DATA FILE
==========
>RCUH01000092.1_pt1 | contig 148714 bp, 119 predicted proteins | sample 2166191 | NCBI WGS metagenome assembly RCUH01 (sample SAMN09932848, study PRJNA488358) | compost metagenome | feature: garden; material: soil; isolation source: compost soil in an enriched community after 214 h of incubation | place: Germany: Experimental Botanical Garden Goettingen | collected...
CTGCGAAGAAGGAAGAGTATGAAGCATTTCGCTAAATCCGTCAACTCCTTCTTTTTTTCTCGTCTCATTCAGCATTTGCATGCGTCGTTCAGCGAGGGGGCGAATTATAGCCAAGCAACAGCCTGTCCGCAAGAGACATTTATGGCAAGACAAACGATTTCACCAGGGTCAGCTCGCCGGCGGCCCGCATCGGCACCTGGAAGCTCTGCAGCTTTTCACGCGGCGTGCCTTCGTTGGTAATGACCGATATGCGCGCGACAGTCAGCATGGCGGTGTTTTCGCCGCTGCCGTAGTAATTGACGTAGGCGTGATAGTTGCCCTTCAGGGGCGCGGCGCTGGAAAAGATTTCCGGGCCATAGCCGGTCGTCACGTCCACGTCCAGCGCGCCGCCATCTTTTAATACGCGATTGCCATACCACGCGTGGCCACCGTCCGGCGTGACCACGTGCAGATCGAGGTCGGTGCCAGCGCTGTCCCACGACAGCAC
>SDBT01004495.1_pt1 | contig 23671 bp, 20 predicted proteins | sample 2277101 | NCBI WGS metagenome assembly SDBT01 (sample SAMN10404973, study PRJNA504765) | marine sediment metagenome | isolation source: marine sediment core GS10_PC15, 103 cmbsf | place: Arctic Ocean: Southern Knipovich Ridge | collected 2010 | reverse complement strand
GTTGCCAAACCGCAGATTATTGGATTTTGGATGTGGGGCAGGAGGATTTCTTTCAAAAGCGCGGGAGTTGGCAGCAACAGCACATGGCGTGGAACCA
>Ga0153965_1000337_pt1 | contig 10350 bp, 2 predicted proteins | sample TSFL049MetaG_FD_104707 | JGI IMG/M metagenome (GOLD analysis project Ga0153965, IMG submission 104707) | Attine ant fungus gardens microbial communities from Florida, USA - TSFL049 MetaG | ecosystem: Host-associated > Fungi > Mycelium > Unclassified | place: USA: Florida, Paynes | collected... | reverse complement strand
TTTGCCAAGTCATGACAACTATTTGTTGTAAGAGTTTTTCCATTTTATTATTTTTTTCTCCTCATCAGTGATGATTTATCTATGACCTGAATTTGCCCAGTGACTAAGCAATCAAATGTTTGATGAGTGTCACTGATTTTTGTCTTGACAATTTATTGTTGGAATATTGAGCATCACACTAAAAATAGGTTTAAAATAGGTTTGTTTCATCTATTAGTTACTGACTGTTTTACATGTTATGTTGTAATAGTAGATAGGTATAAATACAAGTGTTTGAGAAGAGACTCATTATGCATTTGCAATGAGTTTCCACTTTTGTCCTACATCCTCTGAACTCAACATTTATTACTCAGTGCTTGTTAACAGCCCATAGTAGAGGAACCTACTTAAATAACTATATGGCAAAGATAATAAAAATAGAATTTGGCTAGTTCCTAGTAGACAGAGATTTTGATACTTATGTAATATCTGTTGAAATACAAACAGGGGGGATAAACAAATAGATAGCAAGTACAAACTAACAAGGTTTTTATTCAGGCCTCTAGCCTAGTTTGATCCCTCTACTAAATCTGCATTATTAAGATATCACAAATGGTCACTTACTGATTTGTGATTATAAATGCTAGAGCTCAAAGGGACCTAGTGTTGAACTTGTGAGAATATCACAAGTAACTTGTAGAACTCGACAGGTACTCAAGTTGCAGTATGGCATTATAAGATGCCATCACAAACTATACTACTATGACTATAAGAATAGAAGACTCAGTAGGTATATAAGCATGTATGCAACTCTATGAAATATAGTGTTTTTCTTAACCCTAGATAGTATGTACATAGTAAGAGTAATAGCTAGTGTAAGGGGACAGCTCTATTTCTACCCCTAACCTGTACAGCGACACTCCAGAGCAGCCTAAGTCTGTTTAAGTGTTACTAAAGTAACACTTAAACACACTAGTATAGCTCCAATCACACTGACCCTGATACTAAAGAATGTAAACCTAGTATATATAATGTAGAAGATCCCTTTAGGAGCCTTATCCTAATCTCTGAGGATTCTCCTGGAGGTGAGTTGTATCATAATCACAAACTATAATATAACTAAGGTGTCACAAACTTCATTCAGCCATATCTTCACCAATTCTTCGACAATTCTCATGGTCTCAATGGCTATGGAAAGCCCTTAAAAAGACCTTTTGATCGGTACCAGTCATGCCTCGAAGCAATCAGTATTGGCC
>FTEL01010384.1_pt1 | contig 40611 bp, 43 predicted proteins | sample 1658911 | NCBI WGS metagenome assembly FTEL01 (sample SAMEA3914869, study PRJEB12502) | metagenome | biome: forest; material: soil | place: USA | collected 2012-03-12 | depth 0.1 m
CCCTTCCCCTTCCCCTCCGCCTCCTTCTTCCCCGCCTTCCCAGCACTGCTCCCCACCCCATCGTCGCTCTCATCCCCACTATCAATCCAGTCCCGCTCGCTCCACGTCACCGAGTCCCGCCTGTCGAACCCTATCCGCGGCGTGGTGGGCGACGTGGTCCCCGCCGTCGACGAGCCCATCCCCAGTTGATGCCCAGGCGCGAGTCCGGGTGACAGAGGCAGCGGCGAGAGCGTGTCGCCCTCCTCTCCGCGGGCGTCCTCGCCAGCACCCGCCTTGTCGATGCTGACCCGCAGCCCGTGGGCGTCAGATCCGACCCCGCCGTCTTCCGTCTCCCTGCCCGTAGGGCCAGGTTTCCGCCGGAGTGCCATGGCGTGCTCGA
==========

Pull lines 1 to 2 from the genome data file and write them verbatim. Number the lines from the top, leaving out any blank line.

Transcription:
>RCUH01000092.1_pt1 | contig 148714 bp, 119 predicted proteins | sample 2166191 | NCBI WGS metagenome assembly RCUH01 (sample SAMN09932848, study PRJNA488358) | compost metagenome | feature: garden; material: soil; isolation source: compost soil in an enriched community after 214 h of incubation | place: Germany: Experimental Botanical Garden Goettingen | collected...
CTGCGAAGAAGGAAGAGTATGAAGCATTTCGCTAAATCCGTCAACTCCTTCTTTTTTTCTCGTCTCATTCAGCATTTGCATGCGTCGTTCAGCGAGGGGGCGAATTATAGCCAAGCAACAGCCTGTCCGCAAGAGACATTTATGGCAAGACAAACGATTTCACCAGGGTCAGCTCGCCGGCGGCCCGCATCGGCACCTGGAAGCTCTGCAGCTTTTCACGCGGCGTGCCTTCGTTGGTAATGACCGATATGCGCGCGACAGTCAGCATGGCGGTGTTTTCGCCGCTGCCGTAGTAATTGACGTAGGCGTGATAGTTGCCCTTCAGGGGCGCGGCGCTGGAAAAGATTTCCGGGCCATAGCCGGTCGTCACGTCCACGTCCAGCGCGCCGCCATCTTTTAATACGCGATTGCCATACCACGCGTGGCCACCGTCCGGCGTGACCACGTGCAGATCGAGGTCGGTGCCAGCGCTGTCCCACGACAGCAC